A great writer once said the one constant through the years has been baseball, but the game has actually changed a lot since Joe DiMaggio’s first MVP season in 1939. The teams are integrated, the games are televised, and the Cubs are world champions. Also, most teams today take greater pains to protect fans from the danger of foul balls.
But since 1939 North Carolina courts have, when considering lawsuits brought by fans injured by batted balls, followed what’s known as “The Baseball Rule,” which holds that field operators fully discharge their duty to safeguard spectators if they provide a sufficient number of adequately screened seats behind home plate. As such, prevailing in such suits is as difficult as hitting a Clayton Kershaw curveball.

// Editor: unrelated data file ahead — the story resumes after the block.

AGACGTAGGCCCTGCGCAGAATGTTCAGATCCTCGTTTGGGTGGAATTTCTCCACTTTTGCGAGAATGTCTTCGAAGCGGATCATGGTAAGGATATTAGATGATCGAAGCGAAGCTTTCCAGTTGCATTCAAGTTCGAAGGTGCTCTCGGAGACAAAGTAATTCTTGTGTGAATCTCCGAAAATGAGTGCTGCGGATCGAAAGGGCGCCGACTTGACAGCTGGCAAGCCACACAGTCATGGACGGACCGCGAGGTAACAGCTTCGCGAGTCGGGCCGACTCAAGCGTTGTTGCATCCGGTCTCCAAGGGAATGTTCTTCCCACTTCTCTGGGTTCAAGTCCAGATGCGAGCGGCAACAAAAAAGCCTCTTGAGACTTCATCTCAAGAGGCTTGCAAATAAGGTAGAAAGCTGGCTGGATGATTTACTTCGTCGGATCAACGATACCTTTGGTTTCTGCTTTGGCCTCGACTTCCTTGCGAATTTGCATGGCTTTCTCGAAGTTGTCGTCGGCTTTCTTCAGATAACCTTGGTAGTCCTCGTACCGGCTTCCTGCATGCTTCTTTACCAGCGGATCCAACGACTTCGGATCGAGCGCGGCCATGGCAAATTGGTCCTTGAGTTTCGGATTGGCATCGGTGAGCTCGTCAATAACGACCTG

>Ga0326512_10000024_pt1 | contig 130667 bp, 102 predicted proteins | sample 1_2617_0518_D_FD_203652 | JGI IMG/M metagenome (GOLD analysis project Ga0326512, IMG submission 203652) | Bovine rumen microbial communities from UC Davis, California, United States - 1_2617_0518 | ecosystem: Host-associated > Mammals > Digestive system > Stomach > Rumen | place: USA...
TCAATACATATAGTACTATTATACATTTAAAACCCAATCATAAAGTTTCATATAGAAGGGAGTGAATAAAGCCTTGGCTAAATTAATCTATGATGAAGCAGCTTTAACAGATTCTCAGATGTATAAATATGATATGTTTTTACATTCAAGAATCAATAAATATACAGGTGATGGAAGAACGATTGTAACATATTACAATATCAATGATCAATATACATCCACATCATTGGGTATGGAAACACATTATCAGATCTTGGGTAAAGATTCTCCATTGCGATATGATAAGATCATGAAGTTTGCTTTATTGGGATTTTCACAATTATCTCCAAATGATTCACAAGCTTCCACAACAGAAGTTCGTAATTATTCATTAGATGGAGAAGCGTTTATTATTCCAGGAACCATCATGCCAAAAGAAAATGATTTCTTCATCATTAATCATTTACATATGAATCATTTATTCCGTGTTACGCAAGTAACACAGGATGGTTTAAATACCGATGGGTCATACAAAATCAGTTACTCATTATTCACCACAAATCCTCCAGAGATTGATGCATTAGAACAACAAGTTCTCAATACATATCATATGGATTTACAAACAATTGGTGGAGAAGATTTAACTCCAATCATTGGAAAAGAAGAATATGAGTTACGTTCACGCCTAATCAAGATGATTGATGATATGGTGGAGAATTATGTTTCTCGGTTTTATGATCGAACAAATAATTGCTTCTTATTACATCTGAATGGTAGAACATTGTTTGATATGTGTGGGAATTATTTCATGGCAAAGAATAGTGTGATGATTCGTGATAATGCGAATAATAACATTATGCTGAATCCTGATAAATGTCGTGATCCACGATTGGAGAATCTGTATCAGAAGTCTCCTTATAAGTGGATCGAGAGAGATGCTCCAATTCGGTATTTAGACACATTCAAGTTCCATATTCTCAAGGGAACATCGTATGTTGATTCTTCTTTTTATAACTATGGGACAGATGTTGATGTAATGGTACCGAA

So it went for a spectator struck by a foul ball at a summer league game in Cumberland County in 2012 when the ball managed to slice through a 10-inch gap between the screening protecting the home plate bleachers and those protecting the first base bleachers. (Quite the fluke, since a baseball is almost three inches wide.) The patron said the screening along the first baseline lured him into a false sense of security that led him to take his eye off the ball.
A Court of Appeals panel, in an unpublished April 18 opinion, affirmed a grant of the defendant’s motion to dismiss. But in an unusual step for an unpublished opinion, Judge Valerie Zachary wrote a dissent holding that a jury should be able to consider any allegations that a gap in a field’s screening allowed a baseball to pass through and injure a plaintiff.
The dissent means that the plaintiff can bring his case to the seven umpires on the state’s Supreme Court. But like a close play at the plate, it’s unlikely that this call will be overturned on review.